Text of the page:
31 December 2012

sketches

Found the waterfall up Potrero John, and easy hike except at the very end.

Looking toward Reyes Peak from Haddock Peak.

Looking out to sea from Reyes Peak.

The sea grass topped rocks at low tide.

A moment of canyon views, and creek views, in the upper north fork of Matilija.

Even more views of canyon and a little ocean from the upper north fork of Matilija.

A moment's rest at Knapp's Castle.

A glance across the meadow named for the tin can cabin that once occupied it in Rattlesnake Canyon.

30 December 2012

Rattlesnake and Mission Canyons loop

Santa Barbara Front Country


Locate the trail head.

The quest to see Mission Falls flowing continued today, with success in the strictest sense that water was spilling over the rocks. I made another lazy start for the trail, which I really should stop doing. I found the road in is covered in steel plates, but the machinery that was parked near the trail before is now gone. There was plenty of parking even though this was a weekend day. Even so, I followed another car into the parking.

Skofield Park sign for Rattlesnake Canyon Wilderness Area
Arriving at Skofield Park to hike through the Rattlesnake Canyon Wilderness Area and Los Padres National Forest behind it.

I tried to figure out if there was more water flowing now than before. Maybe a little. It was at least flowing under the bridge last time which it wasn't the time before, and that wasn't enough to have flow over Mission Falls. I passed the sign pointing out that, for my safety, various things including bikes were prohibited. I crossed the creek and passed many people out walking their dogs. The trail was muddy with a few puddles, but still offered a path of steady footing throughout. Dropping back down into the cold of the creek, I crossed again and quickly climbed to views of St. Mary's and the ocean with islands. It isn't one of those really crisp days when you can pick out rocks and trees on the distant islands, but they still do a good job of looming out of the water.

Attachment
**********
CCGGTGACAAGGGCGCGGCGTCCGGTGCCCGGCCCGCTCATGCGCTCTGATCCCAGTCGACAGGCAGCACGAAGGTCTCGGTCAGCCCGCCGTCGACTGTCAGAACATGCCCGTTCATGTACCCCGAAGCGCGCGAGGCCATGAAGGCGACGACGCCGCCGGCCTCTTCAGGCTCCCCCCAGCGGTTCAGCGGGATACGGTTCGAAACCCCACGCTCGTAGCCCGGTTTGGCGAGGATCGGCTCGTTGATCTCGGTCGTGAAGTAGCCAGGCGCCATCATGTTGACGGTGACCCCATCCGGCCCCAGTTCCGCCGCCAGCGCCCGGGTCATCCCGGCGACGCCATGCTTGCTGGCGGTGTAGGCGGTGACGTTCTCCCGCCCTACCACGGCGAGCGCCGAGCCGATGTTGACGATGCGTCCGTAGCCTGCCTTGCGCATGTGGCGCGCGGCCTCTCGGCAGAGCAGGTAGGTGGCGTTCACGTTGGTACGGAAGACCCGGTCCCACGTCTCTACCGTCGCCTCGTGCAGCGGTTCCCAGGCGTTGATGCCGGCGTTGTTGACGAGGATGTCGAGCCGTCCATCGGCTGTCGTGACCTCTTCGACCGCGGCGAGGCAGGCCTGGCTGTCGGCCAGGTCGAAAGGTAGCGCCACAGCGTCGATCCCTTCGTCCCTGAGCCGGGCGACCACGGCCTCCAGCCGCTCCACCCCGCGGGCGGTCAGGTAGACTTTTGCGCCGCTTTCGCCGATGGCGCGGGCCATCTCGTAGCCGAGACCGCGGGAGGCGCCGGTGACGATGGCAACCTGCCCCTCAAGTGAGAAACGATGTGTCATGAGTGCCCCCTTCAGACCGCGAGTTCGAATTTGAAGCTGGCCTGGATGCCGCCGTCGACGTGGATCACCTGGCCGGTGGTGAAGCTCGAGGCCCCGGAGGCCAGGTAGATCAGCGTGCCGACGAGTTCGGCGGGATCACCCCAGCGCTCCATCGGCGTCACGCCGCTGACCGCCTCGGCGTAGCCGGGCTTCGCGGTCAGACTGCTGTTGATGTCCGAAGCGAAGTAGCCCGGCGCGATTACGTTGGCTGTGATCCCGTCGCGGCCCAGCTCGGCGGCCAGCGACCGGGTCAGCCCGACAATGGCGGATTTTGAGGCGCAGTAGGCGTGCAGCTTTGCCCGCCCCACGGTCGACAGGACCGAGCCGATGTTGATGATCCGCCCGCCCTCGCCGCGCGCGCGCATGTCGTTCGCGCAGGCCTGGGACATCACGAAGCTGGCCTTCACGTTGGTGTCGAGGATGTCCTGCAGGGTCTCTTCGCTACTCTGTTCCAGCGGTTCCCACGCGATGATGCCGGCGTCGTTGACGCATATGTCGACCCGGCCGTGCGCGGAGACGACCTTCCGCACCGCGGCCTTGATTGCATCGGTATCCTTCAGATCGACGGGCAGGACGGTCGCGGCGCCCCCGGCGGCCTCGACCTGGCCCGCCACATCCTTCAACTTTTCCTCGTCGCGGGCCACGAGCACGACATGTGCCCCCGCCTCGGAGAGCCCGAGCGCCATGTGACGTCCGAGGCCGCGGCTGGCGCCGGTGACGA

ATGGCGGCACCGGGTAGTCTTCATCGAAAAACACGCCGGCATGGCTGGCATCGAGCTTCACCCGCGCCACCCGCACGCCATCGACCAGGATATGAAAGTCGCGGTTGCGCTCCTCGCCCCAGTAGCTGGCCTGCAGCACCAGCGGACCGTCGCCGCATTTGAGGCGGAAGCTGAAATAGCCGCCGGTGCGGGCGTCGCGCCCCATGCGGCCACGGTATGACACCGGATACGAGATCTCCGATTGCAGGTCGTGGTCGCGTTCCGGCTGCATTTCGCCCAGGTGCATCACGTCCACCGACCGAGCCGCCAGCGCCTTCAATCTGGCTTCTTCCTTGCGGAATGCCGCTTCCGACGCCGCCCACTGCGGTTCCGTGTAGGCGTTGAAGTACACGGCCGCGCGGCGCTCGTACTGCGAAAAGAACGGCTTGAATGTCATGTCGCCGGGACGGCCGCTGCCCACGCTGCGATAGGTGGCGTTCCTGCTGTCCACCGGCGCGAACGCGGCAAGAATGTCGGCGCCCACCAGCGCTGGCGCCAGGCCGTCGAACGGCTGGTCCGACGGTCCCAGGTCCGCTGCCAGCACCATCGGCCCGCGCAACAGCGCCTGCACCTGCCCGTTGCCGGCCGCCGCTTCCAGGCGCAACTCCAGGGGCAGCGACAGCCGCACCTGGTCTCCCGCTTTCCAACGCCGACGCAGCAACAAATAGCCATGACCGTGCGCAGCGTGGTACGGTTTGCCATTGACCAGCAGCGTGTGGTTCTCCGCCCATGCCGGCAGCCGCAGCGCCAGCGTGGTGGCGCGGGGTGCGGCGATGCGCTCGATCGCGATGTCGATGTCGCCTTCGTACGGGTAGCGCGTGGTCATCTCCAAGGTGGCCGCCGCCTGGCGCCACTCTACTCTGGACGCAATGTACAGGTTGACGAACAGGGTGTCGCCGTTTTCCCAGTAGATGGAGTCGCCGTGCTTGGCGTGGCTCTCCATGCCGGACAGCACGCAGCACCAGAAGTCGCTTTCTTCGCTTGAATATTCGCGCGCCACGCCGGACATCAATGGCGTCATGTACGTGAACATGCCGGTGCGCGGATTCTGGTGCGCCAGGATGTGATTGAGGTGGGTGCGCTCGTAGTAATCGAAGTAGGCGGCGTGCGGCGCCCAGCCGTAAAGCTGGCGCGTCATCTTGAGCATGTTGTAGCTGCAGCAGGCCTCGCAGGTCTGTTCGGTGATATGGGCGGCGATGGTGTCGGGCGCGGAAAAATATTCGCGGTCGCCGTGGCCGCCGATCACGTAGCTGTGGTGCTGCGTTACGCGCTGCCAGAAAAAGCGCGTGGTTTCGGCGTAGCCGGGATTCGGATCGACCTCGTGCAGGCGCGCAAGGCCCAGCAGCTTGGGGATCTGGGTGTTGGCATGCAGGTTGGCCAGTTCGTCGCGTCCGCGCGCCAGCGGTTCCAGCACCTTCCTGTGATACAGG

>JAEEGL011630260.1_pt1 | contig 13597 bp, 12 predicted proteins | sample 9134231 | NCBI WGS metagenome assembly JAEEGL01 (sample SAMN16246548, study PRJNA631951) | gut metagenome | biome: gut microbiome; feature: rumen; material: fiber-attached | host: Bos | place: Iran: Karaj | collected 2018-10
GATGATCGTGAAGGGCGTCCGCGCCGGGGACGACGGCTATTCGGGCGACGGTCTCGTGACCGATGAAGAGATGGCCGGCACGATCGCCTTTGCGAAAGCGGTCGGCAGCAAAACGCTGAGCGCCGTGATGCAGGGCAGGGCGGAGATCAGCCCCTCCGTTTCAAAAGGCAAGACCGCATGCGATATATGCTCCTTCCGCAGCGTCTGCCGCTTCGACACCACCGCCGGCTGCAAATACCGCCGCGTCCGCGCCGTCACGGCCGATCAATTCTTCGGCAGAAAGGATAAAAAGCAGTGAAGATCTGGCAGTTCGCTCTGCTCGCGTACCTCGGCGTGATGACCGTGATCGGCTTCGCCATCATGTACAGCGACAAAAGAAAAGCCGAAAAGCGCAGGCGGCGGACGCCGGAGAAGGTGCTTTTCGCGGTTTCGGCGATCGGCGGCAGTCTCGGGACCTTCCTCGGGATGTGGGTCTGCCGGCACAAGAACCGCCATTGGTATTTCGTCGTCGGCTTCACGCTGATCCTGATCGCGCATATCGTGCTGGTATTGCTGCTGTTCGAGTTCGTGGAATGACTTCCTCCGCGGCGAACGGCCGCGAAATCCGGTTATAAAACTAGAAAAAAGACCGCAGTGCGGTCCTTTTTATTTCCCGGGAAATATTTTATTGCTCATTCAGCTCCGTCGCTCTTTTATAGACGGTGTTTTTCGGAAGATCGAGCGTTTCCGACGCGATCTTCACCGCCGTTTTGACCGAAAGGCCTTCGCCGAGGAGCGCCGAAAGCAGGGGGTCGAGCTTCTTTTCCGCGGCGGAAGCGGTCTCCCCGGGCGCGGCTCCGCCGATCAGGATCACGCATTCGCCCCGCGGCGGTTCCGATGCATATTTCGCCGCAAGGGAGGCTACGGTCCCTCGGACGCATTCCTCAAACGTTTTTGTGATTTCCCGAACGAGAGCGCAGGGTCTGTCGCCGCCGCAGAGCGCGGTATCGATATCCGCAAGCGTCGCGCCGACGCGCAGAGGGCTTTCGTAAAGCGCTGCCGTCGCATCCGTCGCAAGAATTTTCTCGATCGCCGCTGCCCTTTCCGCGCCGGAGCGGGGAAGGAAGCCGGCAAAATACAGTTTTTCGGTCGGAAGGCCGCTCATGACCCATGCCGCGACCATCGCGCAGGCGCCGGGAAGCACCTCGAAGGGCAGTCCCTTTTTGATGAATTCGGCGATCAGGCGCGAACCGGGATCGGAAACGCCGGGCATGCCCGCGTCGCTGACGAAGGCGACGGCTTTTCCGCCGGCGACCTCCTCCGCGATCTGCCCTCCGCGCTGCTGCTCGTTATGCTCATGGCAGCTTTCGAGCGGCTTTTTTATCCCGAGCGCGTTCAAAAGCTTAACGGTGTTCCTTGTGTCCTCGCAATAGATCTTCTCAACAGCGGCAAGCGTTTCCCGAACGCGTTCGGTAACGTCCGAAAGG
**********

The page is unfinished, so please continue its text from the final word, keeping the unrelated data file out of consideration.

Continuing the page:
view over St. Mary's Seminary
Looking out at Santa Cruz and Santa Rosa through the canyon gap.

24 December 2012

La Cumbre Peak

Los Padres National Forest

Locate the trail head.

After Knapp's Castle, we continued down Camino Cielo to the east. Besides hiking up on Tunnel Trail, I think I've managed to miss this section between Knapp's Castle and Gibraltar Road. I realized that La Cumbre Peak and its fire lookout is along here. This is another place with a little extra history. I had to stop and since I was operating the wheel and pedals, so did everyone else. This is another very brief hike and while Knapp set himself in a spot with primarily back country views, the vegetation on the peak tends to make it good for primarily front country views, making a nice complement. We parked below the paved road that loops up to the lookout and started up past the locked gate and a foolishly parked SUV blocking it. Arrows on the pavement indicate we should keep left, so we did, walking up under the young pines along the north side of the peak.

La Cumbre Peak fire lookout
The La Cumbre Peak lookout seems to be missing a bit of the roof, but still has a storm shutter.

Knapp's Castle

Los Padres National Forest

Locate the trail head.

The family wanted a little walk and with bright blue, freshly washed skies and the last of the lingering grey clouds puffing out of existence in the sun, it didn't seem like the time to wander some ocean bluffs, but to head to some high place. Knapp's Castle was among the suggestions, so we went there. George Knapp was a driving force in first laying down the roads we still use to access the backcountry, so it is no wonder that he knew a good spot to build his house. Somewhere below, there is a waterfall, but it is not along the maintained route and the tales of getting there describe a fair bit of work, especially considering that the route was once a road. I couldn't get anyone interested and hadn't dug out the bit of map that would be necessary, so we stuck to the very short stroll to the ruins.